Thursday, October 10, 2019

Jungian Archetypes in Rosemary Sutcliff’s Trilogy Essay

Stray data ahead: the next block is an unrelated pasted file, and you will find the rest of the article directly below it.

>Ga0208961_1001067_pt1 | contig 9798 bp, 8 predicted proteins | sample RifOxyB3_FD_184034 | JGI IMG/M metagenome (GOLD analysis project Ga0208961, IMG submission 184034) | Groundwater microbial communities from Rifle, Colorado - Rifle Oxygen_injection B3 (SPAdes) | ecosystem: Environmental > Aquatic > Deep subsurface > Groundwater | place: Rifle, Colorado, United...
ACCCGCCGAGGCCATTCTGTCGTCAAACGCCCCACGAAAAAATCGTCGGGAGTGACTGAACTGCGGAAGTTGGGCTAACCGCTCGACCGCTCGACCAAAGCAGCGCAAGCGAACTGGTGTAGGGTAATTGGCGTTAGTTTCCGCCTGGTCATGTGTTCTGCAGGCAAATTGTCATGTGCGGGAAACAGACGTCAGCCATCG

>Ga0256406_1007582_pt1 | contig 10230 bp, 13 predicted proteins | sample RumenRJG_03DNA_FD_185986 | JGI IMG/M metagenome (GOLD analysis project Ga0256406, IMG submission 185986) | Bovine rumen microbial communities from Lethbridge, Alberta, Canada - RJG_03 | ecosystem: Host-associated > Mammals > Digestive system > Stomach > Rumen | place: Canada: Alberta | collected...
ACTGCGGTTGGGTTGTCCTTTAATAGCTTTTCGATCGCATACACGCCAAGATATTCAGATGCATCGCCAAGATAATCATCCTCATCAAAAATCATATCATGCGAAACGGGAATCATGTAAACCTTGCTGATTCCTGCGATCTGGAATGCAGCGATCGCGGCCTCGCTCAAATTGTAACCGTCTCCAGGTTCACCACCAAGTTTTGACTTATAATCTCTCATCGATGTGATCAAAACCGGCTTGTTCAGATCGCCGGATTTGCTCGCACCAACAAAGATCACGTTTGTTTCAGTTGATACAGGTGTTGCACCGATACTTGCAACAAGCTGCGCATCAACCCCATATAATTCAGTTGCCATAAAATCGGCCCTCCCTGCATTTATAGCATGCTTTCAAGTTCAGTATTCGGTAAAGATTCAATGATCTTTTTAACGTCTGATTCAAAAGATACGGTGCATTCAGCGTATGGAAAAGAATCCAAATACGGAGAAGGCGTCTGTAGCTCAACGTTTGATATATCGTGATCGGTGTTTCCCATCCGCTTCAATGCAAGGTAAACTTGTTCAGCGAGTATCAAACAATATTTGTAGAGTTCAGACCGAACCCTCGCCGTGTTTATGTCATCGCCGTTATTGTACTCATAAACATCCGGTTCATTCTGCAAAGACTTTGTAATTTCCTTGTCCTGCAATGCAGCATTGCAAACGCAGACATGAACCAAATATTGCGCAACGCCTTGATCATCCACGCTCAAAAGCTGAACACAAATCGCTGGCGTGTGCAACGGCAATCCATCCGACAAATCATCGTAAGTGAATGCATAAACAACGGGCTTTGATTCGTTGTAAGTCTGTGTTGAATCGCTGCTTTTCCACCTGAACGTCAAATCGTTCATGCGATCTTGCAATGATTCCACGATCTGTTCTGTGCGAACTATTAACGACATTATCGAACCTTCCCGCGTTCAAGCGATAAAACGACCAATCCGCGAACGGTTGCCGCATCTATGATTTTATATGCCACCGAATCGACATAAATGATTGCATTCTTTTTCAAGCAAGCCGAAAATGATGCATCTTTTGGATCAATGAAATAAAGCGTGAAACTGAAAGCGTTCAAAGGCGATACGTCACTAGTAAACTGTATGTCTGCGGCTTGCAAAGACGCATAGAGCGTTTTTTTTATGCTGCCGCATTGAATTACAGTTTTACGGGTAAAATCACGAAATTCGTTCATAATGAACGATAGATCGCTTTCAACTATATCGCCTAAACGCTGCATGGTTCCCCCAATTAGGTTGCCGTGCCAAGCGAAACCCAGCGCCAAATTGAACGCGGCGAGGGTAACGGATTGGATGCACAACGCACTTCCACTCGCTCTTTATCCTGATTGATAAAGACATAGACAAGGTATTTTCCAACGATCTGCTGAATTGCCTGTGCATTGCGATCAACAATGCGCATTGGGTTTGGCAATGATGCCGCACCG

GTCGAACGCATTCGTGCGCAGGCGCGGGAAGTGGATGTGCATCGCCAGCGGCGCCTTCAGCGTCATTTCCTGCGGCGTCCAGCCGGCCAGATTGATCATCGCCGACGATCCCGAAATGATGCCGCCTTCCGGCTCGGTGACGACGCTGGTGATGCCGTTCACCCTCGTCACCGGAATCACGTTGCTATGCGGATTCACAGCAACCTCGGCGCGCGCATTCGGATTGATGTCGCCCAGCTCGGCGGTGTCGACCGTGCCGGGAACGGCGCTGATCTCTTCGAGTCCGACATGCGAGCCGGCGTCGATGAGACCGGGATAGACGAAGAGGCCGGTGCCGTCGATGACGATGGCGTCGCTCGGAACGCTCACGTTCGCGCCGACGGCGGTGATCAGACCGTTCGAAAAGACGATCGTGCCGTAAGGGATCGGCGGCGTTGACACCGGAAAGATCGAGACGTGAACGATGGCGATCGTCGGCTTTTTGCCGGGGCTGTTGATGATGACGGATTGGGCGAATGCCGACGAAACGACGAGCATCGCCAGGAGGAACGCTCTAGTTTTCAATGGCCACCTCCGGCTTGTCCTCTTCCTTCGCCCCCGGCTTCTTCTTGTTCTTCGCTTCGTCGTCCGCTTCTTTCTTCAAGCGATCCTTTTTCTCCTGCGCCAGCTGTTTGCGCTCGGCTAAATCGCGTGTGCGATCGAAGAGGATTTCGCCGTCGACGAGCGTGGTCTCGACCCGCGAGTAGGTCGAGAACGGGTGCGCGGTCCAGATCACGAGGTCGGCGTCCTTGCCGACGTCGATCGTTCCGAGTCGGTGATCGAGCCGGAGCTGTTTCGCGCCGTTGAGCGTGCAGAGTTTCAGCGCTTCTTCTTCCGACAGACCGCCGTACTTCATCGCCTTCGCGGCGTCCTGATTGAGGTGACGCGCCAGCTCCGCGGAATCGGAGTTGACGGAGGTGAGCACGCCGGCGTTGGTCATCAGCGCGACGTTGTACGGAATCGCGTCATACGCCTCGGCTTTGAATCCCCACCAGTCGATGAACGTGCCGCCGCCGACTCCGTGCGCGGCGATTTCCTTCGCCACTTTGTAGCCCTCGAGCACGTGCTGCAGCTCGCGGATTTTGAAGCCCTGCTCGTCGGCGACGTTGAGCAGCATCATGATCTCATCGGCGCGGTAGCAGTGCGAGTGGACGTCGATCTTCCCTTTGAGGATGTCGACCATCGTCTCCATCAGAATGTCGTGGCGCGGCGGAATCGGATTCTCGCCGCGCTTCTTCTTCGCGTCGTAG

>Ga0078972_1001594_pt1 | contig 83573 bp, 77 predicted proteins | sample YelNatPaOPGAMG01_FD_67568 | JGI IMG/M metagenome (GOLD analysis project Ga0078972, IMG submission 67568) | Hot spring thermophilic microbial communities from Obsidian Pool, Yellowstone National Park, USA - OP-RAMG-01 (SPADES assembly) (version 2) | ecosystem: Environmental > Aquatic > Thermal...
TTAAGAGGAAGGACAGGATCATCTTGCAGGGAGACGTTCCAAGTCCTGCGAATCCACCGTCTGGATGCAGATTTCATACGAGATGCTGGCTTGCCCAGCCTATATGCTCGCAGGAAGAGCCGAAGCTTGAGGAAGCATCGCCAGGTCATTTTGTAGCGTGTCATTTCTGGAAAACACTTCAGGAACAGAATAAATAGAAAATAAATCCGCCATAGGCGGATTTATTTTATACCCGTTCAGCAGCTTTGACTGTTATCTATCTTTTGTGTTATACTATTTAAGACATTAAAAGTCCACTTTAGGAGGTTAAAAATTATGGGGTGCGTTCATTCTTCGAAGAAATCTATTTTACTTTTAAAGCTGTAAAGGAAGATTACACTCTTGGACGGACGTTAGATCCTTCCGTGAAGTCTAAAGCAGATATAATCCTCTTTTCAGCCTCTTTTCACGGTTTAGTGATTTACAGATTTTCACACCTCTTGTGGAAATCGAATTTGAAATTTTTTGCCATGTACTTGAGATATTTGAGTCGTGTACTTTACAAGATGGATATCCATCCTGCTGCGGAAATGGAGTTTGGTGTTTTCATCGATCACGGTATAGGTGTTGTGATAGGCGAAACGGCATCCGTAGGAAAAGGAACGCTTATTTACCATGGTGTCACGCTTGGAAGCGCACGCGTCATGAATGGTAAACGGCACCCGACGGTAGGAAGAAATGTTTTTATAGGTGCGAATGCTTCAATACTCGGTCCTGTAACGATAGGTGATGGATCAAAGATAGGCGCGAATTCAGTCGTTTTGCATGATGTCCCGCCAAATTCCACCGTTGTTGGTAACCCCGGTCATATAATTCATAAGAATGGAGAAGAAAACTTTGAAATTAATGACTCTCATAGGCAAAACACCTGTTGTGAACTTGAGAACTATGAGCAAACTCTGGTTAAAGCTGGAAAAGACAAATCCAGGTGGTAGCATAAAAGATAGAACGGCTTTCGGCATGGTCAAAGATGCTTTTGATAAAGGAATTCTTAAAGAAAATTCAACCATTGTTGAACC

This paper will analyze Rosemary Sutcliff’s trilogy – The Sword and the Circle, The Light Beyond the Forest and The Road to Camlann – in light of the Jungian archetypes embedded in the text: the mother, the old wise man, the shadow, and the mandala archetypes. In her trilogy, Sutcliff employed the Jungian archetypes in order to provide a new configuration of the legend of King Arthur, interweaving myth and fantasy with psychological traits. From this perspective, the Arthurian legend appears in a new light, in which the story and the secondary narratives come to represent a particular mise-en-scene of figures of the subconscious. In Sutcliff’s trilogy, King Arthur and many characters achieve a symbolic significance. The author’s main interest is in King Arthur, around whom she constructs a whole series of archetypal motifs, which account for many of the peculiar and otherwise hard to explain characteristics of the story. Traditionally, all the fantastic motifs have been interpreted as subordinated to the fairy-tale logic and such motifs as witchcraft or transgression of taboos have been attributed to the pre-Christian Celtic subtext. However, this paper will argue that the overwhelming presence of archetypal images in Sutcliff’s texts brings a symbolic context to our interpretation of the legend. The Great Mother Archetype In Jung’s definitions, the mother archetype is ambivalent, in that it can both evoke a benign and benevolent figure, but also an evil, witch-like attribute: The qualities associated with it are maternal solicitude and sympathy; the magic authority of the female; the wisdom and spiritual transformation that transcend reason; any helpful instinct or impulse; all that is benign, all that cherishes and sustains, that fosters growth and fertility. The place of magic transformation and rebirth, together with the underworld and its inhabitants, are presided over by the mother. On the negative side the mother archetype may connote anything secret, hidden, dark; the abyss, the world of the dead, anything that devours, seduces, and poisons, that is terrifying and inescapable like fate. The mother archetype can take the shape of a plethora of symbols and can become actualized either as an image of plenitude and abundance, or as a token of dark forces in man. Both meanings appear in Sutcliff’s trilogy. Significantly, Arthur is deprived of a real mother figure from the beginning. His father’s vow to Merlin, which had granted that the latter would be entrusted the child the night he would be born, set Arthur away of his real mother. Moreover, in his foster family, Sutcliff makes little to no reference to a mother figure, focusing on the male side, who was there to rear the future great king of Britain. In this context, the mother figures that appear in Arthur’s life also have the significance of a repressed longing for a mother but, most significantly, serve to inscribe the character in a supernatural lineage. The solar and benevolent mother figure appears in the guise of Nimue, Lady of the Ladies of the Lake, who marks crucial moments in Arthur’s life, endowing him with the symbol of his manhood an kingship – Excalibur – and also receiving him back in her â€Å"womb† ( the lake) upon his death. The circumstances of Arthur’s first encounter with Nimue hint to the protective aspect of the Lady of the Lake and also to her crucial influence on setting Arthur on the righteous path: And looking where he pointed, Arthur saw an arm rise from the midst of the lake, clad in a sleeve of white samite and holding in its hand a mighty sword. And even as he looked, he saw a maiden whose dark gown and hair seemed about her like the mists come walking towards him across the water, her feet leaving no ripple-track upon its brightness. â€Å"Who is that? † whispered Arthur. â€Å"This is the Lady among all the Ladies of the Lake. Speak to her courteously and she will give you the sword. † [†¦] â€Å"It is a sword that I have guarded for a long time. Do you wish to take it? † â€Å"Indeed I do,† looking out across the lake with longing eyes. â€Å"For I have no sword of my own. † â€Å"Then promise me never to foul the blade with an unjust cause, but keep it always as befits the Sword of Logres, and it is yours. † From this passage, we can notice that Lady Nimue acts as a true maternal initiator into Arthur’s symbolic coming into manhood. She has a positive influence on Arthur’s life and gives the ultimate recognition of Arthur as the true great king of Britain. Her mother figure attributes become apparent especially through the symbolism of the lake. According to Jung, the mother archetype can be translated through various motifs, which allude to the mother’s child-bearing and receiving features: â€Å"The archetype is often associated with things and places standing for fertility and fruitfulness: the cornucopia, a ploughed field, a garden. It can be attached to a rock, a cave, a tree, a spring, a deep well, or to various vessels such as the baptismal font, or to various vessel-shaped flowers like the rose and the lotus. † As the Lady among the Ladies of the Lake, Nimue enacts the essential characteristic of the mother archetype as child-bearer and vessel for the child. The lake is a symbol of the womb. Through this lineage, Arthur is belated with an ancestral and supernatural origin. This idea has usually been interpreted as the inclusion in the story of pre-Christian lore of Celtic fairy-tales. However, the uncertain origin of Nimue, as well as her unquestionable attributes of a mother archetype could suggest that the predominant ancient subtext of the story could stand for archetypes of the collective unconscious. Just before arriving to the lake, Arthur and Merlin have to cross the forest, â€Å"following ways that no man might know but only the light-foot deer;† . The forest, as we have seen in the passage from Jung quoted above, can also be associated with the mother archetype. The final, symbolic welcoming of Arthur in Nimue’s womb at the moment of his death, is also very evocative of the mother figure that Nimue incarnates: â€Å"And the barge drifted on, into the white mist between the water and the moon. And the mist received it, and it was gone. Only for a little, Sir Bedivere, straining after it, seemed to catch a low desolate wailing as of women keening for their dead. † Finally Nimue represents the mother archetype par excellence as she weds and represses Arthur’s father-figure: Merlin. There are many other symbols in the text of the mother archetype. As Jung points out: Other symbols of the mother in the figurative sense appear in things representing the goal of our longing for redemption, such as Paradise, the Kingdom of God, the heavenly Jerusalem. Many things arousing devotion or feelings of awe, as for instance the Church, the university, city or country, heaven or earth, the woods, the sea or any still waters, matter even, the underworld and the moon can be mother symbols. In this light, the quest for the Holy Grail could be interpreted as a mother archetype symbol. The double function of the Holy Grail – as vessel and as token of redemption – enacts in the story Arthur’s quest for a maternal figure. As was stated in the beginning of the analysis, the mother archetype is ambivalent in that it also displays a dark, hidden facet which finds its best expression in the witch figure. In Sutcliff’s trilogy, this aspect of the mother archetype is embodied by Queen Margawse . She is Arthur’s sister and they both originate from the â€Å"Little Dark People†, old lords of the land bearing many affinities with Celtic druidism, magic and witchcraft. This heritage is realized in Morgan in its dark, malefic aspect and she becomes an adversary for Arthur, bewitching him one night into bearing her a child. It is interesting that Morgan’s wicked actions are not motivated in the story, they are simply attributed to her witchcraft and to the fact that she abides by the â€Å"old rules†: Why she did it, there can never be any knowing; for she knew, though he did not, what kin they were to each other (but for her, she had never cared for any law, save the law of her own will). Maybe she thought to have a son to one day claim the High Kingship of Britain. Maybe it was just revenge; the revenge of the Dark People, the Old Ones, whose blood ran strong in her, upon the Lords of Bronze and Iron, and the people of Rome, who had dispossessed them. This could imply the fact that Morgan also has a symbolic function in the text, playing alternatively the role of the threatening mother figure and that of Arthur’s anima. The fact that Arthur and Morgan have the same mother is not coincidental: in a way, Morgan is a metonymic symbolization of the darker aspects of the mother archetype. The Old, Wise Man Archetype According to Jung, the old wise man figure. Can appear so plastically, not only in dreams, but also in visionary meditation (or what we call â€Å"active imagination†), that is, as is sometimes apparent in India, it takes over the role of a guru. The wise old man appears in dreams in the guise of a magician, doctor, priest, teacher, professor, grandfather, or any other person possessing authority. The archetype of spirit in the shape of a man, hobgoblin or animal appears in a situation where insight, understanding, good advice, determination, planning, etc. , are needed but cannot be mustered on one’s own resources. In Sutcliff’s trilogy, the wise old man archetype is embodied by Merlin, who acts as a spiritual counsellor and guide both for Arthur’s father and for Arthur himself. From the outset, Merlin is presented as a spiritual force: besides his belatedness with the Old People, from his mother’s side, and his having been raised by a druid, his father is purported to be an (ambivalent) angelic figure. In Arthur’s life, Merlin represents the wisdom and vision which will help Arthur to accomplish his destiny. Once Arthur becomes a true King, Merlin will fade, as his guidance is no longer necessary. In many respects, Merlin can be equated with the most adequate father figure in the text. Like Morgan and Nimue, Merlin is the embodiment of the â€Å"old ways† and laws, which heed no obedience to the Christian values and norms; he seems to embody the agency of fate (by definition, a pre-Christian theme) and represents, even more than a father figure, â€Å"the uncertainty of all moral valuation, the bewildering interplay of good and evil, and the remorseless concatenation of guilt, suffering and redemption. † According to Jung, this is actually the only path to redemption even if it is hard to recognize it. In his interventions, Merlin is never evil, but we cannot say that he is a wholly moral figure either: he is the one who helps Utha deceive Igraine. This is why Merlin is an ambiguous figure too. Merlin’s life is profoundly interwoven with that of Arthur’s: he appears in the story before Arthur’s birth in order to ensure that the child would be safe from internal feuds after his father’s early death, he guides Arthur in all the crucial moments in his life, withdraws when he realizes that Arthur has become a king in his own right, and will allegedly become resurrected the day Arthur and he will be called to save Britain. From this perspective, Arthur and Merlin reiterate the rebirth archetype: And the King opened his eyes and looked at him for the last time. â€Å"Comfort yourself, and do the best that you may, for I must be gone into the Vale of Avalon, for the healing of my grievous wound. One day I will return, in time of Britain’s sorest need, but not even I know when that day may be, save that it is afar off†¦But if you hear no more of me in the world of men, pray for my soul. † We can notice from this paragraph the similarities between Arthur’s vow to return and the Christian story. The Shadow/Anima Archetype. In Jung’s vision, the anima is â€Å"the great illusionist, the seductress, who draws him into life with her Maya – and not only into life’s reasonable and useful aspects, but also into its frightful paradoxes and ambivalences where good and evil, success and ruin, hope and despair, counterbalance one another. Because she is his greatest danger, she demands from a man his greatest, and if he has it in him, she will receive it. † This archetype is symbolized in the story by the figure of Morgan La Fay, Arthur’s fiercest enemy, who demands of him to give the full measure of his authority and courage. Not coincidentally, she is a witch, she appears as the â€Å"veiled lady†, a true seductress. But for the end of the story, we would be inclined to interpret Morgan in a literal sense – simply as Arthur’s wicked enemy. However, the ending complicates this interpretation because Morgan is one of the three women receiving Arthur upon his death: And there, where before had seemed to be only lapping water and the reeds whispering in the moonlight, a narrow barge draped all in black lay as though it waited for them within the shadows of the alder trees. And in it were three ladies, black-robed, and their hair veiled in black beneath the queenly crown they wore. And their faces alone, and their outstretched hands, showed white as they sat looking up at the two on the bank and weeping. And one of them was the Queen of Northgalis, and one was Nimue, the Lady of all the Ladies of the Lake; and the third was Queen Morgan La Fay, freed at last from her own evil now that the dark fate-pattern was woven to it end. Clearly, Morgan La Fay is just as ambiguous as the other archetypes in the story. Her final communion with Arthur suggests the idea that she does indeed stand for his anima and that Arthur has succeeded in completing the challenge that she had set for him. In a way, Morgan is the receptacle of Arthur’s darker side which he had also inherited from the â€Å"dark people†. However, guided by Merlin’s mercurial light, Arthur succeeds in repressing these malign tendencies which surface with a vengeance in the character of Morgan. Mordred, the incarnation of Arthur’s mortal sin, and of his submission to the anima has be to vanquished in order for Arthur to find redemption. The final metamorphosis of Morgan and her reconciliation with Arthur suggest that redemption has been accomplished. The Mandala Archetype In his analysis of the mandala archetype, Jung stated that: [mandalas] †¦ are all based on the squaring of a circle. Their basic motif is the premonition of a centre of personality, a kind of central point within the psyche, to which everything isolated, by which everything is arranged, and which is itself a source of energy. [†¦] This centre is not felt or thought of as the ego but, if one may so express it, as the self. Although the centre is represented by an innermost point, it is surrounded by a periphery containing everything that belongs to the self — the paired opposites that make up the total personality. This totality comprises consciousness first of all, then the personal unconscious, and finally an indefinitely large segment of the collective unconscious whose archetypes are common to all mankind. In Sutcliff’s trilogy, the most obvious symbol of the mandala is the Round Table. It signifies Arthur’s destiny and enacts the circle of life that he has to complete. Quite significantly, the mandala, also associated with the feminine archetypes, is brought to Camelot as Guenever’s dowry and Merlin is the one who appears to have originated it. The Round Table is the archetype that reunites all the other archetypes, ii is the beginning and the end of Arthur’s quest. The â€Å"archetype of wholeness†, the mandala, or the Round Table reunites the supernatural aspects of Arthur’s life with his terrestrial existence. The overwhelming presence of such archetypes and the great mother, the wise old man, the anima, rebirth and mandala in Sutcliff’s trilogy gives a symbolical turn to the Arthurian legend. In this light we realize the importance of this legend not only for the enrichment of story-telling but also as a universal a expression of the collective unconscious. Works Cited: Jung, C. G. 1973. Mandala Symbolism. Transl. by C. F. Hull, Princeton University Press, NJ. — The Essential Jung, Princeton University Press, 1983. — Four Archetypes, Routledge, 2003. Sutcliff, Rosemary. 1981. The Sword and the Circle: King Arthur and the Knights of the Round Table, The Bodley Head Ltd. — The Light Beyond the Forest, The Bodley Head Ltd, 1981. — The Road to Camlann, The Bodley Head Ltd, 1981.